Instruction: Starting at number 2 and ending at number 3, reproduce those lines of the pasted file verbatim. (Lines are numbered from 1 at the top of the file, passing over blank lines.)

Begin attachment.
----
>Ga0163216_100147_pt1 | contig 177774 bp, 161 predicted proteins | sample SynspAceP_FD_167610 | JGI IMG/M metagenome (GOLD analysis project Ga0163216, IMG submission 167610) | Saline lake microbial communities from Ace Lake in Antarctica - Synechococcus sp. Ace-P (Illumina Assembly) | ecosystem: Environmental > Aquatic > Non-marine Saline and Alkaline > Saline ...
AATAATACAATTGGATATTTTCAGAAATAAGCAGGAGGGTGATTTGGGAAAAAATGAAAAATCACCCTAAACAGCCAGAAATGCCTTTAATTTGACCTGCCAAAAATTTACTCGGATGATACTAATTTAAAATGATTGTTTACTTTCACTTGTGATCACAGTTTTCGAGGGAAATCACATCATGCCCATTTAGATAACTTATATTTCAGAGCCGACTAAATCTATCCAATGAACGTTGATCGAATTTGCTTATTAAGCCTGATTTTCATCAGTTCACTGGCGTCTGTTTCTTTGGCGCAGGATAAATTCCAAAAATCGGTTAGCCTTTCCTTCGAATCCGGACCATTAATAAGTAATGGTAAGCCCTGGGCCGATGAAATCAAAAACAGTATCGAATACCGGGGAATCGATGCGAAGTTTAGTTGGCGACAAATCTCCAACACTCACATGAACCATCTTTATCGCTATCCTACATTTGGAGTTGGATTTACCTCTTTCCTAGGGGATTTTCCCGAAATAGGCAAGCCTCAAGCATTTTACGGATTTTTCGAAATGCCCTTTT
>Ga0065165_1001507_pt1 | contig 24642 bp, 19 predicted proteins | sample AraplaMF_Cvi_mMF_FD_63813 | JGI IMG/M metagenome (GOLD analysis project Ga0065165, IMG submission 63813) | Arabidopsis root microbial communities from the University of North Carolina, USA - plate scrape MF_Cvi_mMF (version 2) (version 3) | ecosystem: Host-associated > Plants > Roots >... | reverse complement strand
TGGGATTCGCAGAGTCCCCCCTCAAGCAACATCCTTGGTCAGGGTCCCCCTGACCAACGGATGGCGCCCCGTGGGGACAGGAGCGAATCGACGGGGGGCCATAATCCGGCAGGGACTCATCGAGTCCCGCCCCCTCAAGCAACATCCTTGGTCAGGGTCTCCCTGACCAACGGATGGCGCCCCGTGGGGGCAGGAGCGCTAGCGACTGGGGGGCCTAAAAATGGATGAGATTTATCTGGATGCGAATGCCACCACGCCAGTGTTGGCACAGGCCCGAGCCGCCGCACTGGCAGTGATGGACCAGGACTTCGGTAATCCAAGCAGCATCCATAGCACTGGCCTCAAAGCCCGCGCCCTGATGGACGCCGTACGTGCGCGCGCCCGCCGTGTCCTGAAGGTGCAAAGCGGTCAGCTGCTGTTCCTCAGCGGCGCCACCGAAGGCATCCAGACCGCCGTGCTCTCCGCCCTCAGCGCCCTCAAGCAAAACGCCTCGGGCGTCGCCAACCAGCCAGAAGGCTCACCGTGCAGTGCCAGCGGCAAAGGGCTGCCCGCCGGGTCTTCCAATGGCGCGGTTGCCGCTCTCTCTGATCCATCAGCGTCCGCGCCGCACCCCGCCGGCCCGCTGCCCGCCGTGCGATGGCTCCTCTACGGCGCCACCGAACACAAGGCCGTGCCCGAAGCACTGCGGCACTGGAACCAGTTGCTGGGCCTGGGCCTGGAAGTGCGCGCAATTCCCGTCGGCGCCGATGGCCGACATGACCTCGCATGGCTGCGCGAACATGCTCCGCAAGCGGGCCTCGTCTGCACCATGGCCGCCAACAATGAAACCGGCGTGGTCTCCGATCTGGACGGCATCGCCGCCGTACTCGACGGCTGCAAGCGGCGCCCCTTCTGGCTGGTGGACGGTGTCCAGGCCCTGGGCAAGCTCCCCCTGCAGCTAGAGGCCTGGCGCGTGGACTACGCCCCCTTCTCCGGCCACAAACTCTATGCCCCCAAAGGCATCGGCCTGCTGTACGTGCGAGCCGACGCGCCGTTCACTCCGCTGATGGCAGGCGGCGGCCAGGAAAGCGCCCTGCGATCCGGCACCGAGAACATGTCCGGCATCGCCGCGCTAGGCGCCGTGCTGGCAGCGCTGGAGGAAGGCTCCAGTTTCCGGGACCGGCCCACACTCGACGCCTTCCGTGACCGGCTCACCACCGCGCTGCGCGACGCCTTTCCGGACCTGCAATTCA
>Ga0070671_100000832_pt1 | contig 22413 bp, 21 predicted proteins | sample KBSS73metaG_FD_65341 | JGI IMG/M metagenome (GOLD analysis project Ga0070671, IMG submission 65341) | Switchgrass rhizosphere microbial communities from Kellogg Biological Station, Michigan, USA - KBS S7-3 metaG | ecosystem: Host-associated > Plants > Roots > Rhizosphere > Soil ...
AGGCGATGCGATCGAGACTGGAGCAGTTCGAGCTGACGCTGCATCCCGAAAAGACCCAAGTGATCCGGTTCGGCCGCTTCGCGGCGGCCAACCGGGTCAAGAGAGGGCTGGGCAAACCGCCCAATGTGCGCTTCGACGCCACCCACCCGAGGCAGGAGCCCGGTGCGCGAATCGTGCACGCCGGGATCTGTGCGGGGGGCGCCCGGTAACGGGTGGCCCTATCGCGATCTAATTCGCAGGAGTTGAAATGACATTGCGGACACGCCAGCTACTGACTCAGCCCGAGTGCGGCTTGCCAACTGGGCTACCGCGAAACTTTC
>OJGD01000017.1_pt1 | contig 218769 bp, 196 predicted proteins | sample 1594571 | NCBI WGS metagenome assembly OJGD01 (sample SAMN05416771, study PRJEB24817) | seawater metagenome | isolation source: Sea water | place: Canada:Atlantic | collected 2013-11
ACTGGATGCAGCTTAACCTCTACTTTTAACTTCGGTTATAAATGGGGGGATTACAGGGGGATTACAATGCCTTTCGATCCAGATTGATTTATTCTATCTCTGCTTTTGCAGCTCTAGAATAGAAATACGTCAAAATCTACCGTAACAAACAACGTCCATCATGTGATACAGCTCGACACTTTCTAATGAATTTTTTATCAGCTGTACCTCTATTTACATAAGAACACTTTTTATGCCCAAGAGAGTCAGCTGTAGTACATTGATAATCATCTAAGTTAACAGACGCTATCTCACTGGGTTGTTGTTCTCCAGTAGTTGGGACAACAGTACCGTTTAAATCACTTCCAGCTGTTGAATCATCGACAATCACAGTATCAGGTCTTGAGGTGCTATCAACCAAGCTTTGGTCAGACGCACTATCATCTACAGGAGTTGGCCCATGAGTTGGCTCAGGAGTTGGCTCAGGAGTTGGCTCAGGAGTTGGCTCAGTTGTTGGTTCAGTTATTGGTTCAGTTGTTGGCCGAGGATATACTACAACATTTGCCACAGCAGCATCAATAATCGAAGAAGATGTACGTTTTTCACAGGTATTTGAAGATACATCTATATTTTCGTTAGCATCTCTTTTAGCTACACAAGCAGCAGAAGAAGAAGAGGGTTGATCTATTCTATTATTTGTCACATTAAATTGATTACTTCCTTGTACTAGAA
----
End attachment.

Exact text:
AATAATACAATTGGATATTTTCAGAAATAAGCAGGAGGGTGATTTGGGAAAAAATGAAAAATCACCCTAAACAGCCAGAAATGCCTTTAATTTGACCTGCCAAAAATTTACTCGGATGATACTAATTTAAAATGATTGTTTACTTTCACTTGTGATCACAGTTTTCGAGGGAAATCACATCATGCCCATTTAGATAACTTATATTTCAGAGCCGACTAAATCTATCCAATGAACGTTGATCGAATTTGCTTATTAAGCCTGATTTTCATCAGTTCACTGGCGTCTGTTTCTTTGGCGCAGGATAAATTCCAAAAATCGGTTAGCCTTTCCTTCGAATCCGGACCATTAATAAGTAATGGTAAGCCCTGGGCCGATGAAATCAAAAACAGTATCGAATACCGGGGAATCGATGCGAAGTTTAGTTGGCGACAAATCTCCAACACTCACATGAACCATCTTTATCGCTATCCTACATTTGGAGTTGGATTTACCTCTTTCCTAGGGGATTTTCCCGAAATAGGCAAGCCTCAAGCATTTTACGGATTTTTCGAAATGCCCTTTT
>Ga0065165_1001507_pt1 | contig 24642 bp, 19 predicted proteins | sample AraplaMF_Cvi_mMF_FD_63813 | JGI IMG/M metagenome (GOLD analysis project Ga0065165, IMG submission 63813) | Arabidopsis root microbial communities from the University of North Carolina, USA - plate scrape MF_Cvi_mMF (version 2) (version 3) | ecosystem: Host-associated > Plants > Roots >... | reverse complement strand